I am currently translating Eliezer's "The Sword of Good" in French, and hit a rather thorny problem:

How do I translate the words Equilibrium and Balance, given that both words are present in this fiction?

Those two words are rather synonymous, and I can find but one French translation: équilibre. I need a second one, which would convey about the same ideas and sound as solemn as "equilibrium". Or some trick…

For the majority of you who don't speak French, other English words that could have replaced either "equilibrium" and "balance" may also give me valuable cues.

(By the way, translation work is way harder that I anticipated. It strains my mastery of both English and French way beyond what I'm used to.)

Second question, of less importance: which translation do you think suits The Lord of Dark best? "Le Seigneur de la Noirceur" ? Or "Le Seigneur des Ténèbres"? Or even something else?


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I suggest Parité for Equilibrium.

(ETA: Also useful would be Symétrie. Both are allusions to CP Symmetry, which may have the kind of grandeur you're looking for.)

(ETA2: "Seigneur des Ténébres" would be kind of conventional for "Lord of Dark". But this is a Yudkowsky piece; you must not merely translate it, your job is to write what Eliezer would have written had he been a native French speaker. (You may want to read Hofstadter's Le Ton Beau de Marot at some point if you're interested in translation and its specific challenges and rewards.) That entails straying from convention where appropriate. If you go with a physics-themed interpretation of some terminology, "Seigneur du Sombre" might have a nice ring to it and recall the "Energie sombre" translation of "Dark Energy".)

Oh yes, those are the kind of words I was looking for. Parité seems especially suitable as an explanation for how Good and Evil, somehow should be equally represented (like men and women in our democracies). Symétrie however sounds even more formal, and I like it.

Anyway, I think they both are much better that what I originally thought of (Stabilité).

@ETA2: Yes, I thought it was indeed too conventional, so I have opted for the captain-obvious emphatic "Noirceur" for now. "Seigneur du Sombre" sounds rather good, but somehow the grammatical "mistake" (using an adjective (Sombre/Dark) instead of a name (Noirceur/Darkness)) works less well in French than it does in English. But that may be because I'm not a native English speaker. Does "Lord of Dark" sounds disturbingly grammatically incorrect to native English speakers?

As for what Eliezer would have written… ouch, that's a hell of a challenge. But I get the idea. Originally, I thought of trying to give to my French readers the same impressions Eliezer gave me. I hope that will be a good enough proxy.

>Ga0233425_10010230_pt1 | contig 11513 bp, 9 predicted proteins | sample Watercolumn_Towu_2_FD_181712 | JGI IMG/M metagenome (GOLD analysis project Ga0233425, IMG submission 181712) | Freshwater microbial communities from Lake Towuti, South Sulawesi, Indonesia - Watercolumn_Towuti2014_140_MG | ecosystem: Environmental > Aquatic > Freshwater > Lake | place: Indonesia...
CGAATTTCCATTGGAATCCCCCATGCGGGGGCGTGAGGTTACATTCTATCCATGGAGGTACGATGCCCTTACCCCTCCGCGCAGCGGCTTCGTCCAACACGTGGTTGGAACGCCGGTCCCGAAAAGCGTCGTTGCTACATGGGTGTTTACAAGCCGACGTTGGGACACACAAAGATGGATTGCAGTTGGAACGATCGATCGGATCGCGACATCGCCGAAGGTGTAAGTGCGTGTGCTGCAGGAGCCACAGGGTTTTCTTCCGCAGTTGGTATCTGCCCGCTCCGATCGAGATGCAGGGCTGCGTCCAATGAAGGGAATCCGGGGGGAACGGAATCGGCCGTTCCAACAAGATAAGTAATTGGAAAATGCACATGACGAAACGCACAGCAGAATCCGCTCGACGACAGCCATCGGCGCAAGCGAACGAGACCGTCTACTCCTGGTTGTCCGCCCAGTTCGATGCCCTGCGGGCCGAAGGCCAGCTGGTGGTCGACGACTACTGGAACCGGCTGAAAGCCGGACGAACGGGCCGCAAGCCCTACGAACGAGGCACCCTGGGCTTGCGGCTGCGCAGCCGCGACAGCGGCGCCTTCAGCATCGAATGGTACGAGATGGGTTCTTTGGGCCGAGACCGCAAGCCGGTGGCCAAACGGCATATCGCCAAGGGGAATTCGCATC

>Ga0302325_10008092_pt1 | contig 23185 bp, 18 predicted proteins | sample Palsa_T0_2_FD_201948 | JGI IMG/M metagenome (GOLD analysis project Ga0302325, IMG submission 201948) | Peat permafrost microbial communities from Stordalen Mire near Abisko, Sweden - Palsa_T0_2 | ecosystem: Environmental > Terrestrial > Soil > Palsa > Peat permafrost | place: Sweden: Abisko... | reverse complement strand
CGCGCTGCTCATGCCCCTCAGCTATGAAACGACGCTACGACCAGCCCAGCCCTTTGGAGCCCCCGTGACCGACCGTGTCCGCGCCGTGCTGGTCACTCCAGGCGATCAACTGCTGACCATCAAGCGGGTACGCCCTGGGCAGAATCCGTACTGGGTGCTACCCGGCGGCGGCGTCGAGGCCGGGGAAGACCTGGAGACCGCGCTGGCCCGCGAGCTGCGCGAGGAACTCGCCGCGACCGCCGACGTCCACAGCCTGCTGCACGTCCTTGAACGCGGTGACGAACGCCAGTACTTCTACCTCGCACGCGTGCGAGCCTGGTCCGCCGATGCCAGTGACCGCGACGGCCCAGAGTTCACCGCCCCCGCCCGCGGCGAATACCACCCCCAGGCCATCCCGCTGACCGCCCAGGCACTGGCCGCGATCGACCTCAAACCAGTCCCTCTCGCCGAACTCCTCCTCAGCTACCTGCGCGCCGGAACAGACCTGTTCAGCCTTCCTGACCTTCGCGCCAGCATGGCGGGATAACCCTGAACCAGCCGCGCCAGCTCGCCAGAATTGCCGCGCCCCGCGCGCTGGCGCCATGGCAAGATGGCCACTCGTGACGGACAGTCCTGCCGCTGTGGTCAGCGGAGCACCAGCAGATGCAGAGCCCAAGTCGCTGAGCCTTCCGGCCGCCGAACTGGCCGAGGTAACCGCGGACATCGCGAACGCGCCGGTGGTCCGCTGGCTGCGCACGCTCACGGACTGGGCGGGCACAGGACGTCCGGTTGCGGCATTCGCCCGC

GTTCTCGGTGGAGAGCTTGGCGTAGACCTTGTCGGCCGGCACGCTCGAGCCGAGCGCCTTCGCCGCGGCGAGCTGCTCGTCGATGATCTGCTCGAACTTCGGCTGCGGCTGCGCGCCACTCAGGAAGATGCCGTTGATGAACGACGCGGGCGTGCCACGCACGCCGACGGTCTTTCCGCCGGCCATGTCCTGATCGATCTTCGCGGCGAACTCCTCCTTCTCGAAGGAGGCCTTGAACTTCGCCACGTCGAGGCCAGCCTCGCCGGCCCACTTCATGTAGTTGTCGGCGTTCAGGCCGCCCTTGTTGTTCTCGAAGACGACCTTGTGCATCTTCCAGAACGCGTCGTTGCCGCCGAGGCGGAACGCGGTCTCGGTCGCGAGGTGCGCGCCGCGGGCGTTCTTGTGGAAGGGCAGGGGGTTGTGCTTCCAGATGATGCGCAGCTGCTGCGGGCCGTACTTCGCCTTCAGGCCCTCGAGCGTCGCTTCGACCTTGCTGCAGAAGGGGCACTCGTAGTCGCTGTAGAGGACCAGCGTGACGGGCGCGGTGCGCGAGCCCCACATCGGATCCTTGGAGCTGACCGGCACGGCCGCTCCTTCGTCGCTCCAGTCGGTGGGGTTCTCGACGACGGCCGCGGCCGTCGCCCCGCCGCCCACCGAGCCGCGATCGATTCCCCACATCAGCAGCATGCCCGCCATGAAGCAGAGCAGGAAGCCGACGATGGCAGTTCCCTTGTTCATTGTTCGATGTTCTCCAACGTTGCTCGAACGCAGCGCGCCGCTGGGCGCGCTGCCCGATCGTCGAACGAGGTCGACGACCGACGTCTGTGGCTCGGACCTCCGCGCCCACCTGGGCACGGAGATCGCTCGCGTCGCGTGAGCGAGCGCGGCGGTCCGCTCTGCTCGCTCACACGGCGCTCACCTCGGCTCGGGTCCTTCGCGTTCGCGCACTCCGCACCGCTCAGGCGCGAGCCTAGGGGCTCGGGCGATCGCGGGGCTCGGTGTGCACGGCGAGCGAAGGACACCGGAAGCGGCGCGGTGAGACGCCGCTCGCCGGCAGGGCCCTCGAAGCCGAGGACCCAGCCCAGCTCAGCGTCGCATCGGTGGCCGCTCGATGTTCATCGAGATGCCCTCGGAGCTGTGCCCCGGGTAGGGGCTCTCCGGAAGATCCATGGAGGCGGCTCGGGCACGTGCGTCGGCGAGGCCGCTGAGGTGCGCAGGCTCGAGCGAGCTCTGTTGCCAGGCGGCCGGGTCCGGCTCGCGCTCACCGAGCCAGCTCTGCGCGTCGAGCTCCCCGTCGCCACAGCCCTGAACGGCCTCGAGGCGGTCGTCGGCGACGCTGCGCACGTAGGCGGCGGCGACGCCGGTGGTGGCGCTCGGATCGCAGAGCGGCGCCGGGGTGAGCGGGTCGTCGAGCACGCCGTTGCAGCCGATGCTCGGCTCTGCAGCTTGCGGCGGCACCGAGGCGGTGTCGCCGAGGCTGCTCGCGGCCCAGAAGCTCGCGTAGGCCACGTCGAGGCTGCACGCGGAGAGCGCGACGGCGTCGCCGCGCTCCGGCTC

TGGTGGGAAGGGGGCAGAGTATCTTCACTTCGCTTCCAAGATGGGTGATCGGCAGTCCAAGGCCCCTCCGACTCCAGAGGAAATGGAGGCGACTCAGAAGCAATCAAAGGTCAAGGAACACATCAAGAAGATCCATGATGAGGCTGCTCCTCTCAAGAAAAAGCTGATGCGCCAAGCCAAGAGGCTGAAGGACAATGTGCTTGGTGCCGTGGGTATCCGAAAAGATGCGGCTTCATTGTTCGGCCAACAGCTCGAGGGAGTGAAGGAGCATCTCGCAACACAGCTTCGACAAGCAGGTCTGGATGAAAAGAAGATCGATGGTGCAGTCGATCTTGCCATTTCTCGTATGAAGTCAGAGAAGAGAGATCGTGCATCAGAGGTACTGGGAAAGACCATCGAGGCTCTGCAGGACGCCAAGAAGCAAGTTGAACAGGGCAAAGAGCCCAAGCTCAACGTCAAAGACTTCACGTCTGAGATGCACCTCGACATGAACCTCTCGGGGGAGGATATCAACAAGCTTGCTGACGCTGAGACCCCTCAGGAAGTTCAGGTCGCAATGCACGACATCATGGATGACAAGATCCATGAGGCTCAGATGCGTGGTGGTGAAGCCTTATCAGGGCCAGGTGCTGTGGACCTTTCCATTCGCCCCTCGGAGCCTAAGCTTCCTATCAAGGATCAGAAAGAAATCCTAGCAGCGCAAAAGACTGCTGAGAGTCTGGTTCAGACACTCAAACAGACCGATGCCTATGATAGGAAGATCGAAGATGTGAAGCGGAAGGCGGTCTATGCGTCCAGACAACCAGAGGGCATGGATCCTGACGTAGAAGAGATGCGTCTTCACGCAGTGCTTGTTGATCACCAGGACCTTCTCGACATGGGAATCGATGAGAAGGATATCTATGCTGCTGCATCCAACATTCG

Hofastadter's book looks very interesting, thanks.

Does "Lord of Dark" sounds disturbingly grammatically incorrect to native English speakers?

"Lord of Darkness" would be the standard epithet in extruded fantasy product. But this piece is a parody of that genre, and "Lord of Dark" matches "Sword of Good" in its deliberately plonking manner (i.e. what you called "captain-obvious"). It draws attention to its own banality, which is the point.


Does "Lord of Dark" sounds disturbingly grammatically incorrect to native English speakers?

Not particularly so. Dark is also a noun in English; "I was sitting in the dark."

But then it would have to be "Lord of the Dark". "I was sitting in dark" doesn't make sense.


The issue of whether or not "dark" needs an article differs between dialects. A swift Googling (e.g., "I was in dark") brings up several examples.

But of course. Noted, thanks.

but somehow the grammatical "mistake" (using an adjective (Sombre/Dark) instead of a name (Noirceur/Darkness)) works less well in French than it does in English

"Dark" can be used as a noun in English, it's not strictly an adjective - e.g. "I'm in the dark". "I looked into the dark".

"Scales" with a capital S, maybe? Les Échelles?

Although according to google translate and wiktionary, the word "balance" exists identically in French.

"Balance" is the first obvious word I thought about. Alas, I cannot use it because of its much more widespread other meaning : a weight measurement device. It could evoke the Scales of Justice, which is good, but only (I think) on a second tought. Let my readers' minds stumble like this would disrupt the flow of the story, and I want to avoid that.

The link is probably supposed to point to: http://yudkowsky.net/other/fiction/the-sword-of-good

Corrected, thanks.

'Poise' for Balance, perhaps, which would be... grâce?

Pseudo steady state? #engineer

Stasis? Means the same thing as equilibrium, except with the connotation of unchanging or stuck, which probably isn't ideal.

(Juste) milieu?

Egalite, possibly?

Close, but no : Sorcerers use "Balance" and "Equilibrium" to justify inequalities (filling their own bellies while letting others starve and such).

But they could equally well use the second-order argument of equality: Certainly, I could help this beggar, but is that fair to the one on the next street over, who didn't have the luck that I walked down his patch? Anyway, the word has ironic resonance. But you're the native speaker. :)